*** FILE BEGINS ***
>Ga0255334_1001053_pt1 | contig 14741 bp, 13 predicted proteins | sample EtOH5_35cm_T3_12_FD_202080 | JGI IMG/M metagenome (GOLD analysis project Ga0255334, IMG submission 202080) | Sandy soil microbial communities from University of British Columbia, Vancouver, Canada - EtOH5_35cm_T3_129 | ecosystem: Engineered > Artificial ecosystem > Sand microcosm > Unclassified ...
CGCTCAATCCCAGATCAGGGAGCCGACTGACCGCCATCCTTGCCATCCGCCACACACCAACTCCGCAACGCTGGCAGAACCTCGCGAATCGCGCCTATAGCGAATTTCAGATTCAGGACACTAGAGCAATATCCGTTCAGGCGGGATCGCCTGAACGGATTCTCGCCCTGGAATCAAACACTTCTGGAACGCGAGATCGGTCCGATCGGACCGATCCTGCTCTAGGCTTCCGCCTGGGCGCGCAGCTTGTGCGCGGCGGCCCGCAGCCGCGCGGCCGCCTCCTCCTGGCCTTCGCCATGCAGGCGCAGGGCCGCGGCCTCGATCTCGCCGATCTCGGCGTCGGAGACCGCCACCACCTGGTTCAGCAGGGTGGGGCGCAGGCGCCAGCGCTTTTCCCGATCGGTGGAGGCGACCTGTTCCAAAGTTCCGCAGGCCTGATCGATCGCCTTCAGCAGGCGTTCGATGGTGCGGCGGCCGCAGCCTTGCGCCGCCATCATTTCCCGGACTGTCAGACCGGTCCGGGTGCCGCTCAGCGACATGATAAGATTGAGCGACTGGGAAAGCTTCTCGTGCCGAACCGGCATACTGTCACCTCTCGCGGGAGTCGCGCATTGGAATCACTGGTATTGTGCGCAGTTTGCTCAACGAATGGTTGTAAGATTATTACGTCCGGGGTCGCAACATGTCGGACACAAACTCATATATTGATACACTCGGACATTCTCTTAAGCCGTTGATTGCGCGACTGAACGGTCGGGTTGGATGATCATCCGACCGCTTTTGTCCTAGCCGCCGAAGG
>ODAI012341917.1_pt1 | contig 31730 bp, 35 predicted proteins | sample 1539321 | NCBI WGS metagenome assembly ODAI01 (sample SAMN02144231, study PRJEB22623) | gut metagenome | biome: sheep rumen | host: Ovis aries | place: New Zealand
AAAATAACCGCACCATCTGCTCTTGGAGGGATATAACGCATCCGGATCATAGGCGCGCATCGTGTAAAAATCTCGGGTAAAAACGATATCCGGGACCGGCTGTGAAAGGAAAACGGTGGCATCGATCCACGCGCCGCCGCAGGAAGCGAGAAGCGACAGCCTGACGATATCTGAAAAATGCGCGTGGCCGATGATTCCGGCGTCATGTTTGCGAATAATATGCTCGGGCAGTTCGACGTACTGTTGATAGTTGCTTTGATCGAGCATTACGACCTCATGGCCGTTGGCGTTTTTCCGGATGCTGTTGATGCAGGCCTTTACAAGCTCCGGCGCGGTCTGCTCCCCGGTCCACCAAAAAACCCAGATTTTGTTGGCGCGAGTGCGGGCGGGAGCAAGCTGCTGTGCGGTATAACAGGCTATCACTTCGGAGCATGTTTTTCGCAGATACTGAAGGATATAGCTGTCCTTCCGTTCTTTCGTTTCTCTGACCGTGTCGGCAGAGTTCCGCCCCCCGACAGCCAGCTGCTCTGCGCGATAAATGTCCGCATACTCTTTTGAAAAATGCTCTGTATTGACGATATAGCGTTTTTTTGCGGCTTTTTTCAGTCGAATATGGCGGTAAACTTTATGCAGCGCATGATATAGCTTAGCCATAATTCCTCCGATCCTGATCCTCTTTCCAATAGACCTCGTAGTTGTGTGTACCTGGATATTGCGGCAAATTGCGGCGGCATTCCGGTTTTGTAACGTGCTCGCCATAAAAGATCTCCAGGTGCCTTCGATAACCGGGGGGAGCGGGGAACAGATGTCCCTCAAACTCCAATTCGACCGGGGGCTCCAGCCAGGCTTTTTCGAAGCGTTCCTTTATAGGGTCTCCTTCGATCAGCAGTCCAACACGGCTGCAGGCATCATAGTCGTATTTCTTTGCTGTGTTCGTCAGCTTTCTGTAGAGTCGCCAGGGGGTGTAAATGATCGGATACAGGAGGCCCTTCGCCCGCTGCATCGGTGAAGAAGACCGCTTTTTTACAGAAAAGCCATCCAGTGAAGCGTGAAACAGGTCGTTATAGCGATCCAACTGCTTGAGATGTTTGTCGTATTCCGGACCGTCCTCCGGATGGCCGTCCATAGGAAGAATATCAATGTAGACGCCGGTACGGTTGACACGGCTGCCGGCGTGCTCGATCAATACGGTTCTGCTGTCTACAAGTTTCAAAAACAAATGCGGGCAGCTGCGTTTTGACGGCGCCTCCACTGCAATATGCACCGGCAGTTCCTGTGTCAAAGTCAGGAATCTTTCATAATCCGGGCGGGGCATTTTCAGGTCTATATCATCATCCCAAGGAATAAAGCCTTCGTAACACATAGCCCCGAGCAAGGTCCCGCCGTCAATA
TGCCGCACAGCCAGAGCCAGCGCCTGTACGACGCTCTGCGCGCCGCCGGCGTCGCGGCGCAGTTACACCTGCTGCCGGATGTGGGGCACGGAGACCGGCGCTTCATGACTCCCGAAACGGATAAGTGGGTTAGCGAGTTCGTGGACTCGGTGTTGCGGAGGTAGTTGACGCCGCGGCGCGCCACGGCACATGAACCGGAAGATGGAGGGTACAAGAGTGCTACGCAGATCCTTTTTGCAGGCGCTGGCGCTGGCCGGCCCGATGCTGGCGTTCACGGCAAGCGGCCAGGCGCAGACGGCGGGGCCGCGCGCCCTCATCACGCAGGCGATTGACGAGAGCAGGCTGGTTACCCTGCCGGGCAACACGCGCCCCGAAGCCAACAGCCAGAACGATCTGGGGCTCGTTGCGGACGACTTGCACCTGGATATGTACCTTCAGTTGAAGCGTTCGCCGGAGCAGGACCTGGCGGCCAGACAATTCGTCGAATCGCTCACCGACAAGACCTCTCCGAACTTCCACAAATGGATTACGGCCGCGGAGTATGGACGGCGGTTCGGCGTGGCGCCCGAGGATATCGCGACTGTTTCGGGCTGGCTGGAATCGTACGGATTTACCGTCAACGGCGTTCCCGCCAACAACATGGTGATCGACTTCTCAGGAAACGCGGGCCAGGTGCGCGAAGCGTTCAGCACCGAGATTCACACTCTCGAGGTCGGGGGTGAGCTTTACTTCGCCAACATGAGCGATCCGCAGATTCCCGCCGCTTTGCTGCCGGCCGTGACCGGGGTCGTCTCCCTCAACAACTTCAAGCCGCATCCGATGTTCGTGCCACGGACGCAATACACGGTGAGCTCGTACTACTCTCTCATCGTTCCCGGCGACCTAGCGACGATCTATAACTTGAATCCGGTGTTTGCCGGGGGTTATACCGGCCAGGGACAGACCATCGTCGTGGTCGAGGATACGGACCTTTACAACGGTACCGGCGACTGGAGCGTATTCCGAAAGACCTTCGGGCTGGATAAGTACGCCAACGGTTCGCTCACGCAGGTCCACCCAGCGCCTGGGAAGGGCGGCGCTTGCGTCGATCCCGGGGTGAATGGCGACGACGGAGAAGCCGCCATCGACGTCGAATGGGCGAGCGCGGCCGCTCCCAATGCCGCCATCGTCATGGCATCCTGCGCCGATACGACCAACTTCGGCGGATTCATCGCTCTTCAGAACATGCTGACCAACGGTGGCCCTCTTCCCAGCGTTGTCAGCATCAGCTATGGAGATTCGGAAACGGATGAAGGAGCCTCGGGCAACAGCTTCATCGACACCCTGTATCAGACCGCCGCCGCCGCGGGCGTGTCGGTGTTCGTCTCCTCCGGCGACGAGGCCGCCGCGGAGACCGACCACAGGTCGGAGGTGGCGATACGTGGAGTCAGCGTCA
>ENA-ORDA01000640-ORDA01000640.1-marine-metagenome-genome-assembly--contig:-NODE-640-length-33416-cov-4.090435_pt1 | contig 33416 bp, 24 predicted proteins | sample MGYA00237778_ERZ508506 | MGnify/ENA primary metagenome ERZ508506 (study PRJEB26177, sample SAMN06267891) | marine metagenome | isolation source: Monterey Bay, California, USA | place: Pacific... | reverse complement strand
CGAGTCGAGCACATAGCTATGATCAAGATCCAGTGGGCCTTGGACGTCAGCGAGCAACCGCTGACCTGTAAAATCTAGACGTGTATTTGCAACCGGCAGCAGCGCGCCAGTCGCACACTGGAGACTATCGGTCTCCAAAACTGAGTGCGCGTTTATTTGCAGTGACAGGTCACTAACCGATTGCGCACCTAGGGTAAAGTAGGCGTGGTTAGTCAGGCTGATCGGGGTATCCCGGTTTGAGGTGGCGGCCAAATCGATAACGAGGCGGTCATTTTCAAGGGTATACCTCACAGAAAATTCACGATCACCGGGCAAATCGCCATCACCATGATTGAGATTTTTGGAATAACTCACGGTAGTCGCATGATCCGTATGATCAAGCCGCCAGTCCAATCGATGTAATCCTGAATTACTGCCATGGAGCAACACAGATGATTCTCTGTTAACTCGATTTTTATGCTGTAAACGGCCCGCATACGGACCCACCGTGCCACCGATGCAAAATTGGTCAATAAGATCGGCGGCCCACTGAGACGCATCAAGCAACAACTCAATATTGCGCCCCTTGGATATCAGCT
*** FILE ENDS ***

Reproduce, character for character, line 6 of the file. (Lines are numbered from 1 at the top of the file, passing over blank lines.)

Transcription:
>ENA-ORDA01000640-ORDA01000640.1-marine-metagenome-genome-assembly--contig:-NODE-640-length-33416-cov-4.090435_pt1 | contig 33416 bp, 24 predicted proteins | sample MGYA00237778_ERZ508506 | MGnify/ENA primary metagenome ERZ508506 (study PRJEB26177, sample SAMN06267891) | marine metagenome | isolation source: Monterey Bay, California, USA | place: Pacific... | reverse complement strand